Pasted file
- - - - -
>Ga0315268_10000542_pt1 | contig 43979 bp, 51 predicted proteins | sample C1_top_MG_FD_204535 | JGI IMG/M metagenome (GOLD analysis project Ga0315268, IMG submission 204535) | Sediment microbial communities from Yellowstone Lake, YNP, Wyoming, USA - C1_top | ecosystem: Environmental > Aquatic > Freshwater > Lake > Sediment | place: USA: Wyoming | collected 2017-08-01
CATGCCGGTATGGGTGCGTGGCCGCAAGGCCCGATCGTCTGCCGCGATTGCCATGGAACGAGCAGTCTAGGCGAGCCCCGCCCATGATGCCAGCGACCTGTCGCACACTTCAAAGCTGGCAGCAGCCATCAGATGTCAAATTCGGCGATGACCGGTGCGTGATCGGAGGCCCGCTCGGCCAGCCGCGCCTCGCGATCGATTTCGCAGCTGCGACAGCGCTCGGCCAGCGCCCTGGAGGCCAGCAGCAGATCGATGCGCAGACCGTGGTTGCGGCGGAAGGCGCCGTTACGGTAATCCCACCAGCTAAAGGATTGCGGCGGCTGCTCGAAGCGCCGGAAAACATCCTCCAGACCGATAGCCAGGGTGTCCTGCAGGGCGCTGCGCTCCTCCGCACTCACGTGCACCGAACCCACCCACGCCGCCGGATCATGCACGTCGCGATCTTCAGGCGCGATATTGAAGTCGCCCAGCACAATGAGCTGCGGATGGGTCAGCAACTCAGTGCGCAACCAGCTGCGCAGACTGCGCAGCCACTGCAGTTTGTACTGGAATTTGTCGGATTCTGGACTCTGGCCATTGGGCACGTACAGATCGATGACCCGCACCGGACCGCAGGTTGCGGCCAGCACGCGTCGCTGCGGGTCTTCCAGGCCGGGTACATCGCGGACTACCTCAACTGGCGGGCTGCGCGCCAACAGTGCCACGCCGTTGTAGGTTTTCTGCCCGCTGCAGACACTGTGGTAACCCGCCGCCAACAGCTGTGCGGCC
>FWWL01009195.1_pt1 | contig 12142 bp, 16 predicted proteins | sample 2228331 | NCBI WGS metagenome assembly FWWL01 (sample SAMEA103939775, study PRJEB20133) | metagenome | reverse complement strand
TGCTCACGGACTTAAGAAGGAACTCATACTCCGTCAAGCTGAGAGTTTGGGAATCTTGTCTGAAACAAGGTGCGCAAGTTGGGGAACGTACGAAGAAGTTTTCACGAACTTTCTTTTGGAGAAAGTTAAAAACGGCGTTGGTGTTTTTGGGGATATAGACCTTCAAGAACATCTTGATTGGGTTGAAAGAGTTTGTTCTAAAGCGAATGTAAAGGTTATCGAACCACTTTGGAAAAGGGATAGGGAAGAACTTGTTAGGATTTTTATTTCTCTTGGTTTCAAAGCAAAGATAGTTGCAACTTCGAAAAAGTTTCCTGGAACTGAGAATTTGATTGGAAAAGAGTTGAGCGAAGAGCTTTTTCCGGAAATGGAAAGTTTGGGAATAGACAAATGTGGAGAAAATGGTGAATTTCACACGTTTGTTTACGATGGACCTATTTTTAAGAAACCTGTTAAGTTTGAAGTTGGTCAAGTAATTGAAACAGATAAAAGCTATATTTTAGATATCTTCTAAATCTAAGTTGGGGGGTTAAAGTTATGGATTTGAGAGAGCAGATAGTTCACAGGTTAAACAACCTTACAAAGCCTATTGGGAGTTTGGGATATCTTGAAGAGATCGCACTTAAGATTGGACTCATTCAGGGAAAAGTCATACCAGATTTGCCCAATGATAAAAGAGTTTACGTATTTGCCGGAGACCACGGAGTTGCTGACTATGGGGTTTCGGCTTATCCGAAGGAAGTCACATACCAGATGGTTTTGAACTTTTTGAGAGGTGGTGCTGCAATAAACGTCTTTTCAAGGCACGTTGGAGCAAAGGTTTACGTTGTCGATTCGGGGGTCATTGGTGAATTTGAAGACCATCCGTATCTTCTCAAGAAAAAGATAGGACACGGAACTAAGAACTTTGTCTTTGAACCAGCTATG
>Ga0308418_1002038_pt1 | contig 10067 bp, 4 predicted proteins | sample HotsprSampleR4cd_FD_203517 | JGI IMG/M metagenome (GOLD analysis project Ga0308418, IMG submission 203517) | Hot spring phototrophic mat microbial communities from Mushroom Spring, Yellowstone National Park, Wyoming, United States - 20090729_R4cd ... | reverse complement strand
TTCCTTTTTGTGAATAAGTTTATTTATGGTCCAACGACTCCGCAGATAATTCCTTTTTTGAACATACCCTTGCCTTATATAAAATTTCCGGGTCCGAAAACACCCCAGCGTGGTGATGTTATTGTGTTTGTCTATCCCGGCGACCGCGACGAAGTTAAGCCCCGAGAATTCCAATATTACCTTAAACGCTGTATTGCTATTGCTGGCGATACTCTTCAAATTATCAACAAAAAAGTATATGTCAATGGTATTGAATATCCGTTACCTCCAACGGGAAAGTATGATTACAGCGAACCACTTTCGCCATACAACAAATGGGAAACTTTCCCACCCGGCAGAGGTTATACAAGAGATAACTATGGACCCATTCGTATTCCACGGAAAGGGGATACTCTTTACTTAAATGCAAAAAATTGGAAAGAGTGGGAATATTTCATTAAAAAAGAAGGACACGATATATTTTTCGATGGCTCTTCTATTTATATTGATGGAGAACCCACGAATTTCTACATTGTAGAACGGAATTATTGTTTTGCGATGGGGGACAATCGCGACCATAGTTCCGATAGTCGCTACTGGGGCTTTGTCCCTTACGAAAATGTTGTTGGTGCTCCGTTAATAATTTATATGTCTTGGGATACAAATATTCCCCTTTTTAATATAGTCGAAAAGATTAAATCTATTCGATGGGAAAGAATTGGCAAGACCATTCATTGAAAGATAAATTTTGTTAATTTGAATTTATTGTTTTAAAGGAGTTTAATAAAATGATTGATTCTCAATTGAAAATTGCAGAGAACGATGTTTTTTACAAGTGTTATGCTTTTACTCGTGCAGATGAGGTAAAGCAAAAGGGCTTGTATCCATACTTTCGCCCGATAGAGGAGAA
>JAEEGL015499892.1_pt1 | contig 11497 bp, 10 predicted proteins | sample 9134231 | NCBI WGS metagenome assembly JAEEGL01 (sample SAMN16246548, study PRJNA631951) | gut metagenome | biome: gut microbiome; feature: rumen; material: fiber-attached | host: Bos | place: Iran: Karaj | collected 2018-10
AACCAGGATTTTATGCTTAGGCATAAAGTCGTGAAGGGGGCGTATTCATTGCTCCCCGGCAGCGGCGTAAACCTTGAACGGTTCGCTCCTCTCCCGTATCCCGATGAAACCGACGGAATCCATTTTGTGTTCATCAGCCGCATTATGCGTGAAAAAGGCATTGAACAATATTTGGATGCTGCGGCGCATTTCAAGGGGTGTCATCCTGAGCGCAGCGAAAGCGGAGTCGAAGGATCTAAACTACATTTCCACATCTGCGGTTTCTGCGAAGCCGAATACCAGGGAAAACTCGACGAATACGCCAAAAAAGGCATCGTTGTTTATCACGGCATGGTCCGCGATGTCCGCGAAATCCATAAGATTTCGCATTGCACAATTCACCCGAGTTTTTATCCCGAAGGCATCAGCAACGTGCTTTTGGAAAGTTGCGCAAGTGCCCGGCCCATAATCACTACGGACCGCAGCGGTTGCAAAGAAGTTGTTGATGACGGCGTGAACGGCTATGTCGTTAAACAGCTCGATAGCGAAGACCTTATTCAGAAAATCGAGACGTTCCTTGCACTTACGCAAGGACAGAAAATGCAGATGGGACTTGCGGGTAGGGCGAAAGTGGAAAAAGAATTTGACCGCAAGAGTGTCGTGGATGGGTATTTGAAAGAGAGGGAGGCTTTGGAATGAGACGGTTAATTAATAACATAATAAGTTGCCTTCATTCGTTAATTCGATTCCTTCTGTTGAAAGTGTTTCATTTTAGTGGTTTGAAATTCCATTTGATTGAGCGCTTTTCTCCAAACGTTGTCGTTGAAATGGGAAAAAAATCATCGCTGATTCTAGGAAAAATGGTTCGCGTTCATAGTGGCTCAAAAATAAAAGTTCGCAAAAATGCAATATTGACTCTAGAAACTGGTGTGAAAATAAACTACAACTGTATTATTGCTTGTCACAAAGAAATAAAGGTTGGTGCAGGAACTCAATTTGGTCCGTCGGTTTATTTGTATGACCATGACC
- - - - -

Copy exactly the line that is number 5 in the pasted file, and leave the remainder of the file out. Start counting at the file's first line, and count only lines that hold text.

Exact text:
>Ga0308418_1002038_pt1 | contig 10067 bp, 4 predicted proteins | sample HotsprSampleR4cd_FD_203517 | JGI IMG/M metagenome (GOLD analysis project Ga0308418, IMG submission 203517) | Hot spring phototrophic mat microbial communities from Mushroom Spring, Yellowstone National Park, Wyoming, United States - 20090729_R4cd ... | reverse complement strand